Could the U.S. Military Lose a Carrier in a War with Iran?
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By John Bird, The National Interest
The recent oil tanker attacks in the Gulf of Oman reinforce the need to reestablish a highly visible U.S. naval deterrent in the Middle East. For eight months last year, no aircraft carrier strike group plied the region, the longest such interruption this millennium. With the United States needing a more robust posture against Iran and confronting renewed challenges in Asia and Europe, several immediate measures and concerted longer-term efforts are critical to ensure America has the carriers it needs.
The requirement to maintain carrier presence in the Middle East is a critical part of a broader national security strategy, in which U.S. global security interests necessitate a worldwide force presence. Indeed, the Navy's mission demands remain as high as those of the Cold War, calling on ships to be everywhere seemingly at once, but today's fleet is less than half the size it was 30 years ago.
During the Obama administration, a “rebalance” supposedly allowed the Pentagon to focus on Asia and Europe while washing its hands of the Middle East. In reality, we never effectively rebalanced forces in the Indo-Pacific, and the situation on the ground forced us to remain deeply involved in the Middle East. Now with a growing Iranian threat, it would be imprudent to suddenly abandon the region, even as we face renewed challenges in the Pacific, Atlantic and Mediterranean.
(This first appeared in June 2019.)
Indeed, Iran’s threat to the region continues growing as its recent attacks against oil tankers in the Gulf of Oman demonstrate. Its reliance on violent sectarianism helps fuel Sunni extremist groups like ISIS. This also places Tehran’s proxies on the borders of key U.S. allies. Beginning next year, Tehran can start upgrading its conventional and missile arsenals as U.N. arms embargoes expire. It is also threatening to resume progress toward nuclear weapons.
The Trump Administration is pursuing robust sanctions, but these alone are likely insufficient to prevent Tehran’s aggression and reassure our regional allies.
Credible forward deployed military capability – like a carrier strike group – provides real options for American policymakers. Last month’s intelligence suggesting Iran was ready to move against U.S. interests in the Middle East demonstrates how the absence of such forces could embolden Iran. Responding to this intelligence, the prompt movement of the Abraham Lincoln Carrier Strike Group into the region has dramatically increased the U.S. force posture. Effective deterrence of Iran will require persistent, visible, and credible military capability.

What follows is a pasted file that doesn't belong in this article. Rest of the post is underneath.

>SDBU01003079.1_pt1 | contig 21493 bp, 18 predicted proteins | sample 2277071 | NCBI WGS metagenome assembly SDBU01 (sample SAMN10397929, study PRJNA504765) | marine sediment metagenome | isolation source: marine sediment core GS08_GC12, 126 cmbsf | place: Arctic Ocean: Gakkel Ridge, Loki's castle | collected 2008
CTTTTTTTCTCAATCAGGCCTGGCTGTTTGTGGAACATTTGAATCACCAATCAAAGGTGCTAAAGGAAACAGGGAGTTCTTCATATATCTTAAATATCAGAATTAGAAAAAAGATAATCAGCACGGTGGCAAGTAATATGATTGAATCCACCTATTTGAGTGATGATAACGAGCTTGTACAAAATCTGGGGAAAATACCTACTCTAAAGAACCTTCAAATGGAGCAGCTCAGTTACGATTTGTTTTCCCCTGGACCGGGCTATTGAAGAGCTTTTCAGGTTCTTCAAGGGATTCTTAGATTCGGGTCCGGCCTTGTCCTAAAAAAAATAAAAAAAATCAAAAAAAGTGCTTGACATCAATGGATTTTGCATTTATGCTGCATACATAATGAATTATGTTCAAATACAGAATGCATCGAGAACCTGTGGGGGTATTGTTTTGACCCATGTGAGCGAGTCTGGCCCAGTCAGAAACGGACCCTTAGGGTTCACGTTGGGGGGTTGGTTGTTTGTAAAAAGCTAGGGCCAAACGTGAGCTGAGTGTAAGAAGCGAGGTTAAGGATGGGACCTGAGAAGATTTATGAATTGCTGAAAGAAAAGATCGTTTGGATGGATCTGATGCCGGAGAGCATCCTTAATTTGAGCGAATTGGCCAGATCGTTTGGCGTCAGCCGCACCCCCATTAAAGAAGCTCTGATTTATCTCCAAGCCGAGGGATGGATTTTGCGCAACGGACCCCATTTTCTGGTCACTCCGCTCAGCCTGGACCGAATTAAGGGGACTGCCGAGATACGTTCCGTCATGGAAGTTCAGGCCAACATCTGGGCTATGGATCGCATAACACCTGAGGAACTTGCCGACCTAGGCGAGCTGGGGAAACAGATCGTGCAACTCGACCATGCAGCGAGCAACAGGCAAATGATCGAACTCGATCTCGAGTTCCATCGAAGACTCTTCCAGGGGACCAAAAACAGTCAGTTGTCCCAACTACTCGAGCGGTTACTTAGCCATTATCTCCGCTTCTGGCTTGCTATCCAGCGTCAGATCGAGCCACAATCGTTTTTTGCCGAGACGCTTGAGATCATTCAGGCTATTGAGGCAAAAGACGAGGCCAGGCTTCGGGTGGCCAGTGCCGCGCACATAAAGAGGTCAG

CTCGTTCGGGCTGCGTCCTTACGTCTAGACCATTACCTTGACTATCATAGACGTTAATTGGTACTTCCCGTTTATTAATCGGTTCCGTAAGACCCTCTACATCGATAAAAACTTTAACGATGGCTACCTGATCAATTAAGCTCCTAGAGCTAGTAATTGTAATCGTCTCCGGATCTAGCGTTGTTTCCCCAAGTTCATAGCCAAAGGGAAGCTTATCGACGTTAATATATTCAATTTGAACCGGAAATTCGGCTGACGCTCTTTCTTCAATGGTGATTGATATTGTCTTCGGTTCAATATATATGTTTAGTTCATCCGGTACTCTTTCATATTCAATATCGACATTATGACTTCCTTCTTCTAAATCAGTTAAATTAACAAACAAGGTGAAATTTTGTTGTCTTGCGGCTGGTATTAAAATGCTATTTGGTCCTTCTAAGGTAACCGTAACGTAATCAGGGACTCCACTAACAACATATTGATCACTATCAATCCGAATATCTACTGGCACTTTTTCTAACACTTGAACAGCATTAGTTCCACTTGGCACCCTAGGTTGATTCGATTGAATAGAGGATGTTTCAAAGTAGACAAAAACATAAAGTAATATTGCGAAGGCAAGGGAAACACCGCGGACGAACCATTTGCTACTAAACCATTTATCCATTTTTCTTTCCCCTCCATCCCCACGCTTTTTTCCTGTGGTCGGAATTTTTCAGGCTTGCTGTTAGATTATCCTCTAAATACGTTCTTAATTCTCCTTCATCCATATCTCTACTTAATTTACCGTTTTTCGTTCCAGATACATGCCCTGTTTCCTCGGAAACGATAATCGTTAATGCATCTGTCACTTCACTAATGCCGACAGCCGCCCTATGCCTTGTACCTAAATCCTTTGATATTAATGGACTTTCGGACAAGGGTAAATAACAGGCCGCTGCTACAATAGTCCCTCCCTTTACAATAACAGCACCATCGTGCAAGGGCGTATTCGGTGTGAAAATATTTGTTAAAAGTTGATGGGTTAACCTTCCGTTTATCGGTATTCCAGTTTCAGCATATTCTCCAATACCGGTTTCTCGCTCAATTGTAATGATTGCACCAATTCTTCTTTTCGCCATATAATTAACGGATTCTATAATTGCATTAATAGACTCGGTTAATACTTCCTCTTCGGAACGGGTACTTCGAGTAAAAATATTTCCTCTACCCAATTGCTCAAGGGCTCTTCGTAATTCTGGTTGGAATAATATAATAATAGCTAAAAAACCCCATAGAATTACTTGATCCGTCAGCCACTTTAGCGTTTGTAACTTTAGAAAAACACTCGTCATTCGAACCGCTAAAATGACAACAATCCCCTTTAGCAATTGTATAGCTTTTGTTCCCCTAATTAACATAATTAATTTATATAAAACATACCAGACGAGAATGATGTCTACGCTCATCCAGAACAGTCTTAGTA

A combination of far-reaching and short-term policy changes can address this challenge.
Most fundamentally, systemic shortcomings in U.S. defense spending and readiness undermine our deterrence and increase risks of military conflict, as underscored by the nonpartisan National Defense Strategy Commission late last year.
The Navy simply lacks enough ships and aircraft to meet the increasing demands of its global mission. At a minimum, 12 aircraft carriers are needed for three to be three forward deployed at any given time. The decision to procure two carriers is a good start in attacking the shortfall, as is reversing the questionable budget proposal to retire the USS Harry S. Truman two decades early.
But only sustained political will from both the Administration and Congress can provide steady, predictable funding to enable the most cost-effective and efficient procurement and maintenance of the “Navy the Nation Needs.”
Working with the Navy, legislators should expedite the pace of carrier procurement from one every five years to every three or four. Even with these forward-thinking decisions, given the current maintenance requirements and long construction times, the Navy will still face a carrier shortfall for several years.
These changes would help address shortcomings in America’s defense posture for future administrations, and not just against Iran. But they would not be felt for some time, while Tehran is already lashing out.
In the shorter term, the United States could forward-deploying missile defense ships and other surface combatants to the Mediterranean, the Middle East and the Pacific. Currently, several minesweepers and patrol craft are the only homeported Navy ships between Spain and Japan; while very useful against Iran, alone they offer little deterrence. Coordination with and support for regional allies is critical too, including stronger multilateral maritime security and missile defense efforts.
The will to prepare is as important as the will to win, yet for too long, the United States has neglected a focused and disciplined approach to properly resourcing the U.S. Navy's fleet. The result was a painfully obvious gap in our deterrent capability in the Middle East for far too long last year, and it could well happen again.
American policymakers urgently must begin implementing quick and big fixes alike to restore readiness to our fleet in general and our carrier fleet in particular. The U.S. Navy must be able to handle a significant range of threats worldwide and to do so, must grow both in size and capability.
VADM John Bird (USN, Ret.), is the former commander of U.S. 7th Fleet. He is currently a member of policy projects at the Jewish Institute for National Security of America's (JINSA) Gemunder Center for Defense and Strategy.
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